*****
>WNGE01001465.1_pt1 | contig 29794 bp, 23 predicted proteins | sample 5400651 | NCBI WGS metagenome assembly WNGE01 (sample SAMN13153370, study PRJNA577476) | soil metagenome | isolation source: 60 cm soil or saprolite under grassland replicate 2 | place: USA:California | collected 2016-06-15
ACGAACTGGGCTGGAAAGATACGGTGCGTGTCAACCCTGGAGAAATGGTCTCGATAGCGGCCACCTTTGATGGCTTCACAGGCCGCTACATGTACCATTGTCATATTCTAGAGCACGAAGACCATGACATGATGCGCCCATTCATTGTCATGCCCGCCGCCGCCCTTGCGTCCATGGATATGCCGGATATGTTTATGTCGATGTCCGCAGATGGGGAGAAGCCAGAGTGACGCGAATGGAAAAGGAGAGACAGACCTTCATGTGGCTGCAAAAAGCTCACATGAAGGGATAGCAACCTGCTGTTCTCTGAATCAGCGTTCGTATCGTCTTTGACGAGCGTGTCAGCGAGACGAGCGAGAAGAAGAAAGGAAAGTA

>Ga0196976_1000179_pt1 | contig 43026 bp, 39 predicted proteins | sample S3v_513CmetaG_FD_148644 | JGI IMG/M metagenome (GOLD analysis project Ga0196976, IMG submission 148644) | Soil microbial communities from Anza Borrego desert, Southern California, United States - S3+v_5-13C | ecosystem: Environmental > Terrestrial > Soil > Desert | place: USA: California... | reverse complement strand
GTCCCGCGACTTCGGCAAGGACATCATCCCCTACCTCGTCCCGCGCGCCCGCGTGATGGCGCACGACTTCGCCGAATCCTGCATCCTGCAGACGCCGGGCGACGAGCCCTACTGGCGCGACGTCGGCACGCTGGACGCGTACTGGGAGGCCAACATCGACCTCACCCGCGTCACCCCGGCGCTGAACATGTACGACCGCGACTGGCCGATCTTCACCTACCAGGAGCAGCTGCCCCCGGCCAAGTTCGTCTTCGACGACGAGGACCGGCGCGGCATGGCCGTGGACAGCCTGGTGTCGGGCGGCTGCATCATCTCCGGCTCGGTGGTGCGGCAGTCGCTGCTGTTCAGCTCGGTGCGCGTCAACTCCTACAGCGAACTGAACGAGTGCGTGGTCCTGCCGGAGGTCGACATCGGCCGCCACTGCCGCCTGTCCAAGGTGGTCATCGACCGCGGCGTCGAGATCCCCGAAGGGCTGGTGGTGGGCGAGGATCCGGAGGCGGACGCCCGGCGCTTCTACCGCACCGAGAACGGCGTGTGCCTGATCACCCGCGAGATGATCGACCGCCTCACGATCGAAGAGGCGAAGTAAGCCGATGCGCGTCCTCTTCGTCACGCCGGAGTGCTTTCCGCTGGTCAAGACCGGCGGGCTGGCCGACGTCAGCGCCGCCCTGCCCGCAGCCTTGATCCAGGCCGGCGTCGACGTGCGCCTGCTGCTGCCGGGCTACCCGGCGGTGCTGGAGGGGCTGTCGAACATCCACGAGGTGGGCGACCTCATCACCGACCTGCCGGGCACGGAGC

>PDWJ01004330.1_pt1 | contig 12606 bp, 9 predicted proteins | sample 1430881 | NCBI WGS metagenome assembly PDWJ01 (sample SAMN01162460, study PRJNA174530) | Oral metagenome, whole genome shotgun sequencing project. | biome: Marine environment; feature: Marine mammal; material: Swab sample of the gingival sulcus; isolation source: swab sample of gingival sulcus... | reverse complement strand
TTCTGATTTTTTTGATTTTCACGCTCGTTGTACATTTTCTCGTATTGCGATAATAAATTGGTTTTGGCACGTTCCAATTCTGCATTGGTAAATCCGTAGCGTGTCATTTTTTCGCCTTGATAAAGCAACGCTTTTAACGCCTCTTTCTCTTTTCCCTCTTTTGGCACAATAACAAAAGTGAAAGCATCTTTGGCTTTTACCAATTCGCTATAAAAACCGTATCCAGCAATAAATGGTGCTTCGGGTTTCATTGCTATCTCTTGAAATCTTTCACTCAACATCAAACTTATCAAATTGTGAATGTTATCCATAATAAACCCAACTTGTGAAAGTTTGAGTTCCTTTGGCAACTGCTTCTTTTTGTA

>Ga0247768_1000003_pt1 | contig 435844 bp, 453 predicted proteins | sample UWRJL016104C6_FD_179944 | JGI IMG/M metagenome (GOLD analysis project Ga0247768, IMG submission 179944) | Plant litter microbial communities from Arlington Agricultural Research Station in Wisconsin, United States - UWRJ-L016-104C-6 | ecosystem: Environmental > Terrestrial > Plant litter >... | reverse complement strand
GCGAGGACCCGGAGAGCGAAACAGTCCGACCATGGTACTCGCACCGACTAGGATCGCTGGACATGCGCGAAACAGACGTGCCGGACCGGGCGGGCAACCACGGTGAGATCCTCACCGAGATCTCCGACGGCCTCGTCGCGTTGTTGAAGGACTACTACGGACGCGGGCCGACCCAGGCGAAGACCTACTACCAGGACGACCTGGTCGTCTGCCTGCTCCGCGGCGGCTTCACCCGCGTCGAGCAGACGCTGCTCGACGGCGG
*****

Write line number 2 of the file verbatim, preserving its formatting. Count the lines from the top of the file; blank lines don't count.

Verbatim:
ACGAACTGGGCTGGAAAGATACGGTGCGTGTCAACCCTGGAGAAATGGTCTCGATAGCGGCCACCTTTGATGGCTTCACAGGCCGCTACATGTACCATTGTCATATTCTAGAGCACGAAGACCATGACATGATGCGCCCATTCATTGTCATGCCCGCCGCCGCCCTTGCGTCCATGGATATGCCGGATATGTTTATGTCGATGTCCGCAGATGGGGAGAAGCCAGAGTGACGCGAATGGAAAAGGAGAGACAGACCTTCATGTGGCTGCAAAAAGCTCACATGAAGGGATAGCAACCTGCTGTTCTCTGAATCAGCGTTCGTATCGTCTTTGACGAGCGTGTCAGCGAGACGAGCGAGAAGAAGAAAGGAAAGTA